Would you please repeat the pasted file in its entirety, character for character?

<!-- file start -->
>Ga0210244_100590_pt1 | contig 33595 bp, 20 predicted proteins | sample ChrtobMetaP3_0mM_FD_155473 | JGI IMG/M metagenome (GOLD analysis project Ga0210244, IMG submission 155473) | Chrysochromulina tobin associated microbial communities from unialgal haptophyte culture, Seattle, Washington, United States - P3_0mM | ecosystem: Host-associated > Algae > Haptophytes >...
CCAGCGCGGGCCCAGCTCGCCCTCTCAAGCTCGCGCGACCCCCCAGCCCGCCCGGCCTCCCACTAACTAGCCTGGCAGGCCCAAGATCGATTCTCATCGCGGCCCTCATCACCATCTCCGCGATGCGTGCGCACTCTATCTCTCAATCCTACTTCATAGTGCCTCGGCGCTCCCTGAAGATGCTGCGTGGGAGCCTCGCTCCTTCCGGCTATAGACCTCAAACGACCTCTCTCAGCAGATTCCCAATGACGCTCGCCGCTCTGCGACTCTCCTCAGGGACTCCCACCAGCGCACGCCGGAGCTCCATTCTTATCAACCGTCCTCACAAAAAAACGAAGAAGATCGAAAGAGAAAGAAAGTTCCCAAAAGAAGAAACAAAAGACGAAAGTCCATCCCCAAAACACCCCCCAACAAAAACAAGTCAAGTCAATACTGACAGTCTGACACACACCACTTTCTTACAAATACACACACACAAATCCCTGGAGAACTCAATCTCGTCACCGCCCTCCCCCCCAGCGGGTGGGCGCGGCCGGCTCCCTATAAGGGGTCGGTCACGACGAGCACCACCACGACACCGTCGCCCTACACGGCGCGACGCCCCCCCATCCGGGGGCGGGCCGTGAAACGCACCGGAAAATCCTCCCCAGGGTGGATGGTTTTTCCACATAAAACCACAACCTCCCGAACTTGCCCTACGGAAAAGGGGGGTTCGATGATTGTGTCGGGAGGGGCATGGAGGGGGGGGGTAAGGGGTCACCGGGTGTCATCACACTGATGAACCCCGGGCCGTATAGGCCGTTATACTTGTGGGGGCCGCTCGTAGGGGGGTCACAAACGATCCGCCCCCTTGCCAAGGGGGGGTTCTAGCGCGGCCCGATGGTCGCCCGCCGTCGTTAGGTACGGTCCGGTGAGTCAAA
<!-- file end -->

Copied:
>Ga0210244_100590_pt1 | contig 33595 bp, 20 predicted proteins | sample ChrtobMetaP3_0mM_FD_155473 | JGI IMG/M metagenome (GOLD analysis project Ga0210244, IMG submission 155473) | Chrysochromulina tobin associated microbial communities from unialgal haptophyte culture, Seattle, Washington, United States - P3_0mM | ecosystem: Host-associated > Algae > Haptophytes >...
CCAGCGCGGGCCCAGCTCGCCCTCTCAAGCTCGCGCGACCCCCCAGCCCGCCCGGCCTCCCACTAACTAGCCTGGCAGGCCCAAGATCGATTCTCATCGCGGCCCTCATCACCATCTCCGCGATGCGTGCGCACTCTATCTCTCAATCCTACTTCATAGTGCCTCGGCGCTCCCTGAAGATGCTGCGTGGGAGCCTCGCTCCTTCCGGCTATAGACCTCAAACGACCTCTCTCAGCAGATTCCCAATGACGCTCGCCGCTCTGCGACTCTCCTCAGGGACTCCCACCAGCGCACGCCGGAGCTCCATTCTTATCAACCGTCCTCACAAAAAAACGAAGAAGATCGAAAGAGAAAGAAAGTTCCCAAAAGAAGAAACAAAAGACGAAAGTCCATCCCCAAAACACCCCCCAACAAAAACAAGTCAAGTCAATACTGACAGTCTGACACACACCACTTTCTTACAAATACACACACACAAATCCCTGGAGAACTCAATCTCGTCACCGCCCTCCCCCCCAGCGGGTGGGCGCGGCCGGCTCCCTATAAGGGGTCGGTCACGACGAGCACCACCACGACACCGTCGCCCTACACGGCGCGACGCCCCCCCATCCGGGGGCGGGCCGTGAAACGCACCGGAAAATCCTCCCCAGGGTGGATGGTTTTTCCACATAAAACCACAACCTCCCGAACTTGCCCTACGGAAAAGGGGGGTTCGATGATTGTGTCGGGAGGGGCATGGAGGGGGGGGGTAAGGGGTCACCGGGTGTCATCACACTGATGAACCCCGGGCCGTATAGGCCGTTATACTTGTGGGGGCCGCTCGTAGGGGGGTCACAAACGATCCGCCCCCTTGCCAAGGGGGGGTTCTAGCGCGGCCCGATGGTCGCCCGCCGTCGTTAGGTACGGTCCGGTGAGTCAAA